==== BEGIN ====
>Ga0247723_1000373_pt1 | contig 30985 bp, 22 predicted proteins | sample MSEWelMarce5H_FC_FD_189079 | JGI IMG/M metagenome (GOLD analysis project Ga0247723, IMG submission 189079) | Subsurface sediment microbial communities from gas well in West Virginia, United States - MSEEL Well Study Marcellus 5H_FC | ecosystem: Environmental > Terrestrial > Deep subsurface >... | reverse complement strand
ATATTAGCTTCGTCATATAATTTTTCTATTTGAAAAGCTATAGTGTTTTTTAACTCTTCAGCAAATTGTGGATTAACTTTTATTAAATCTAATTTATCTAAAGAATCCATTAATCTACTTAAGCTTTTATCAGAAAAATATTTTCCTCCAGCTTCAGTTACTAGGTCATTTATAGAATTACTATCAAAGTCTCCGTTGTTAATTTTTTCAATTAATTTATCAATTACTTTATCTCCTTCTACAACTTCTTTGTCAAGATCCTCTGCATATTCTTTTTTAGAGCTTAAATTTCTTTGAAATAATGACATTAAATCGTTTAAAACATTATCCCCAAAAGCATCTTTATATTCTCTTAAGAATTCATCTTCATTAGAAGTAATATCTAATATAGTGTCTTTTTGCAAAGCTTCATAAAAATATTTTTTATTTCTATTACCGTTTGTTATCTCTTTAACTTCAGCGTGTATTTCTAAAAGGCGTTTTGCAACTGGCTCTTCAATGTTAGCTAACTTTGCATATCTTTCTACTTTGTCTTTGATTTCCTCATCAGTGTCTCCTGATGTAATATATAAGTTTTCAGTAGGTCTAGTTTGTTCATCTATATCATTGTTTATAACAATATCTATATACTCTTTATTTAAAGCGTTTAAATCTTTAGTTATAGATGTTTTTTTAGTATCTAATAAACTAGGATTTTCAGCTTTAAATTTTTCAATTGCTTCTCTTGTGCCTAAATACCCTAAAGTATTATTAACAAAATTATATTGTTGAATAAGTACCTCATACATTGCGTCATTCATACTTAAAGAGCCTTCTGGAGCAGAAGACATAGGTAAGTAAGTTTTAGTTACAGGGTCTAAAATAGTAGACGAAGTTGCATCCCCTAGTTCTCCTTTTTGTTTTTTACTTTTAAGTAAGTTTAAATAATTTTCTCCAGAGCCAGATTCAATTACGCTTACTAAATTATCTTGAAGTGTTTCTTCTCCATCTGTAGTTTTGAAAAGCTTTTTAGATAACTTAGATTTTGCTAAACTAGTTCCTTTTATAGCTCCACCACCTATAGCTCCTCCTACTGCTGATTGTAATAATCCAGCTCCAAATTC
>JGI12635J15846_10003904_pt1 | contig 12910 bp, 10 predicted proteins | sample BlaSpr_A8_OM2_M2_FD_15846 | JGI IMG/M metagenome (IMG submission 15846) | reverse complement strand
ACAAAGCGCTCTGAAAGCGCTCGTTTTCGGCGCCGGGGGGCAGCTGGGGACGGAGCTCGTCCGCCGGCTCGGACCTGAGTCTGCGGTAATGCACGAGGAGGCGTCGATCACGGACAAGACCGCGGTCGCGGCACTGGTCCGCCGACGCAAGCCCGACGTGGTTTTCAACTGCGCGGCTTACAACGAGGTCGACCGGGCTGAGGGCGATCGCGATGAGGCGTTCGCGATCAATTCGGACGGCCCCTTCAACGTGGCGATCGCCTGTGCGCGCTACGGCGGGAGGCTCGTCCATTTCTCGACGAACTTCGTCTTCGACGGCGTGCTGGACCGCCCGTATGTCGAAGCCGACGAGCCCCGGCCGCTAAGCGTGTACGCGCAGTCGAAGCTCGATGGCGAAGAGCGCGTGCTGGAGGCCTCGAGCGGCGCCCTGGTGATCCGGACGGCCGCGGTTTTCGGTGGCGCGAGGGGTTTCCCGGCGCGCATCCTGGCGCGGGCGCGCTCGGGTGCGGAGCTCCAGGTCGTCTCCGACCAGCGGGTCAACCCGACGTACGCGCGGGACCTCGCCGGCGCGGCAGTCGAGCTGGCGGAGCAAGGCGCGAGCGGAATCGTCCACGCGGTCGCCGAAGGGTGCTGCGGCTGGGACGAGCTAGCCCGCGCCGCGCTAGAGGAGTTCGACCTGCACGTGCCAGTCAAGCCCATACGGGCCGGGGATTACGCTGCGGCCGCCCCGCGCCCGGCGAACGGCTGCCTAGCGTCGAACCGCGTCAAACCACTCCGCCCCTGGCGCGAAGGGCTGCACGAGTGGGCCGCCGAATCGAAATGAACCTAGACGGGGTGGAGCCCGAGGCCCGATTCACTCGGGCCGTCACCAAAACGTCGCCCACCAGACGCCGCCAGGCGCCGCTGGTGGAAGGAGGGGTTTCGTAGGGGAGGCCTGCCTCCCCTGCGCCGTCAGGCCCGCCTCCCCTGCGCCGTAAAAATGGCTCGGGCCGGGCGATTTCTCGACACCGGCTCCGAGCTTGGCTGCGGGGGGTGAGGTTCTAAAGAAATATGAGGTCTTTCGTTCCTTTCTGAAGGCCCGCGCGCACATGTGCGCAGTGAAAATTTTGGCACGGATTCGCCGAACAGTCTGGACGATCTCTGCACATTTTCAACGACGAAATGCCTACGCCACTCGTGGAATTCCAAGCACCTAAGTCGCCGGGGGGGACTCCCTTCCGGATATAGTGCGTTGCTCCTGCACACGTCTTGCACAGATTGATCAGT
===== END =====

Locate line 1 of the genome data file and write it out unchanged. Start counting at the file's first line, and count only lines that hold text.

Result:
>Ga0247723_1000373_pt1 | contig 30985 bp, 22 predicted proteins | sample MSEWelMarce5H_FC_FD_189079 | JGI IMG/M metagenome (GOLD analysis project Ga0247723, IMG submission 189079) | Subsurface sediment microbial communities from gas well in West Virginia, United States - MSEEL Well Study Marcellus 5H_FC | ecosystem: Environmental > Terrestrial > Deep subsurface >... | reverse complement strand